November 1, 2011

TWD: Far Breton and Maple-Maple Crunch Scones

The Tuesdays with Dorie group is really, really getting close to the end of The Book, so we're doubling up on recipes in November and December so we can be finished (sniff, sniff) by the end of 2011. Today Nicole from Cookies on Friday chose Far Breton, and Jeannette of The Whimsical Cupcake chose Honey-Nut Scones. (Recipes are available on their blogs.)

I've been curious about Far Breton since I first leafed through Baking: From My Home to Yours. Dorie learned the recipe from her au pair, who hailed from Brittany. I've been in love with traditional Breton buckwheat crepes (known as krampouezh) since I first tried them at one of my favorite San Francisco restaurants, Ti Couz. (By the way, I just found out that Ti Couz is now closed, and a little part of me died inside.) Far is the Breton name for a custardy cake with fruit, somewhat similar to the clafoutis.

While the far batter did not involve buckwheat flour, the preparation reminded me of crepe batter - whirl everything in a blender, then let it sit. I could only let the batter rest for the minimum three hours, and it seemed to do the trick. I plumped some prunes and golden raisins in Earl Grey tea. Batter and fruit combine in a cake pan, then into the oven for an hour or so. What emerged from the oven resembled a puffy golden pancake. It quickly deflated, but with some cooling time and a little powdered sugar, it regained its rustic charm.

As someone who does not particularly care for Earl Grey tea (something about the bergamot), I was worried about how I'd like the flavors of the cake and fruit together, but I absolutely loved them. Let's face it, the far is not much to look at, but I can see why it remained in Dorie's repertoire for so long. And it's awesome for breakfast, too.

So, on to the scones. Do you, like me, refuse to open a new container of something until the last drops of the old container are gone? I had some pleasant but boring clover honey waiting to be used up, as well as some darker, more flavorful honey squirreled away in the back of the pantry. When I went to make the scones, I knew I could bust out the dark honey if I really wanted to, but I am too stubborn. I didn't want boring scones. I wanted good scones.

I did have some maple syrup and maple flavor bites, and what with the six inches of snow on the ground outside in October, it felt like a maple syrup kind of day. So I turned these into maple-maple crunch scones, and they turned out beautifully. In fact, I feel this recipe really should be thought of as a base recipe - the whole wheat/white wheat scone dough would be a great foil for any number of additions.(I didn't snap a picture, but trust me - they were good!)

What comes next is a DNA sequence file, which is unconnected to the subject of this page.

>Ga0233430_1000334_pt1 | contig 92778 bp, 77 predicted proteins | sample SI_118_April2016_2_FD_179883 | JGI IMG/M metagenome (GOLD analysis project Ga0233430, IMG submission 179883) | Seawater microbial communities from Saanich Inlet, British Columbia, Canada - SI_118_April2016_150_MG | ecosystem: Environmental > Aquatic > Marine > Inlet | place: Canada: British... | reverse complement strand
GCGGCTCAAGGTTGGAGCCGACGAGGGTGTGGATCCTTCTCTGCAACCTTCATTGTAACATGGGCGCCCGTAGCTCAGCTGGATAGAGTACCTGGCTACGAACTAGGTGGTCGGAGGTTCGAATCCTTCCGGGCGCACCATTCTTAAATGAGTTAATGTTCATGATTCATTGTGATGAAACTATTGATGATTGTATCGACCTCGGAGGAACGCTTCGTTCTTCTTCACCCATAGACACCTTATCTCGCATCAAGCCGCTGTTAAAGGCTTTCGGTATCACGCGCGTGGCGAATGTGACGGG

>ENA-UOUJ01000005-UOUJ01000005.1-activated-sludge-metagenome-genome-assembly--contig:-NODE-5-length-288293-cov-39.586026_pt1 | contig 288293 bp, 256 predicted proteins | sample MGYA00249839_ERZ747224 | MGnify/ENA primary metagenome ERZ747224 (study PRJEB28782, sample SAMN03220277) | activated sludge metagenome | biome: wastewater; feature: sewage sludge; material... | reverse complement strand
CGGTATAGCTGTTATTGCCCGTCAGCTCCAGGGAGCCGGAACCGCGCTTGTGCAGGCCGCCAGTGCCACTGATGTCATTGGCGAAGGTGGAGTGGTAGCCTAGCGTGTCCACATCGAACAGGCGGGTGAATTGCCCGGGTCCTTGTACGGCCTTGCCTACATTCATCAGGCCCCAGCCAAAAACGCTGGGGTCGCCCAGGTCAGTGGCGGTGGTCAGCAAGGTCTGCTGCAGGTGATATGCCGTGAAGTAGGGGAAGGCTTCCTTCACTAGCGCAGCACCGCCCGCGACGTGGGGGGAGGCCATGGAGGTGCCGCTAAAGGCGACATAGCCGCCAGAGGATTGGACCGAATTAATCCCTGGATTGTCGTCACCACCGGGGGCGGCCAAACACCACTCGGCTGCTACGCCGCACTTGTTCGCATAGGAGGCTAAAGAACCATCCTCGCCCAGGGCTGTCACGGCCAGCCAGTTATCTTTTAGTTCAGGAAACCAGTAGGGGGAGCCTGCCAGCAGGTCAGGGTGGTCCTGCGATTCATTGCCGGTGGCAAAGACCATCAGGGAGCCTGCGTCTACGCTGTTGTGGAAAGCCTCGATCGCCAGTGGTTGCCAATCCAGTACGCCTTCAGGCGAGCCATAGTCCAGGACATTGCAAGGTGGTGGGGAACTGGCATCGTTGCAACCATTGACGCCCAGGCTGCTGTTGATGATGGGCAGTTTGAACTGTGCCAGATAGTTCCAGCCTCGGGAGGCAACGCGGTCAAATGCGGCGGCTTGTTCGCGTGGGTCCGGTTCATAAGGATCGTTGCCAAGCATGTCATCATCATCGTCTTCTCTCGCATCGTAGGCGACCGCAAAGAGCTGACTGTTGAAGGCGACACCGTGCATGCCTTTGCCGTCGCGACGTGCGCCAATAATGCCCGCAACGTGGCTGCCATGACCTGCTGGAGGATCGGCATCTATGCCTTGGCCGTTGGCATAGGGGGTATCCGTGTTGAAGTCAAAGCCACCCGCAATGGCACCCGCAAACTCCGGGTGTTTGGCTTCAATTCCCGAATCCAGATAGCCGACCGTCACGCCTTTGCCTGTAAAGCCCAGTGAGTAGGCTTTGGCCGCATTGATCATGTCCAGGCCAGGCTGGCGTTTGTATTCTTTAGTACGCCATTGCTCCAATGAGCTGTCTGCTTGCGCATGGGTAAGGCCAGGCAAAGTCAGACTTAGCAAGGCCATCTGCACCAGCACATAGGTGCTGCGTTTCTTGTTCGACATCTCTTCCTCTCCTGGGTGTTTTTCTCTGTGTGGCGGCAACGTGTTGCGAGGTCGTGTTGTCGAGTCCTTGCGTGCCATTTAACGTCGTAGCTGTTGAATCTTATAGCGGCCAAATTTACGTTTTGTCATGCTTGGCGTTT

Whew! On to our next week of recipes: Valerie of Une Gamine dans la Cuisine chose Fall Butternut Squash Pie  AND Di of Di’s Kitchen Notebook chose Mini Madeleines

Last week: Ginger-Touched Brownies


  1. Lovely recipes! I also can't believe we're almost finished.

  2. i skipped the scones this week, but really loved the far breton. yours looks brown and gorgeous!

  3. I like the sound of the maple-maple crunch scones. Your far breton turned out really well - yum! I don't like Earl Grey tea either - I sued brandy to soak my fruit.

  4. I'm a little disappointed that I didn't make the Far Breton - yours looks and sounds wonderful!

  5. They both sound lovely. I hope to make them later this week. XO, M

  6. Mmm, love the sound of your maple scones! I'll have to try to get to the Far Breton sometime as I missed it. This 2 per week thing is going to be hard. ;)

  7. Your Far Breton looks fabulous! So tall and beautiful. Mine fell when I took it out of the pan. But it was tasty.

  8. You describe the Far Breton so well; we loved the recipe also. The scones were good also, but I can see that the maple syrup would make a terrific variation. Did you know that honey never ever expires? Something about how the bees make it. So go ahead and bust out as many kinds as your pantry will hold (at least that's my excuse!)


Comments are always appreciated!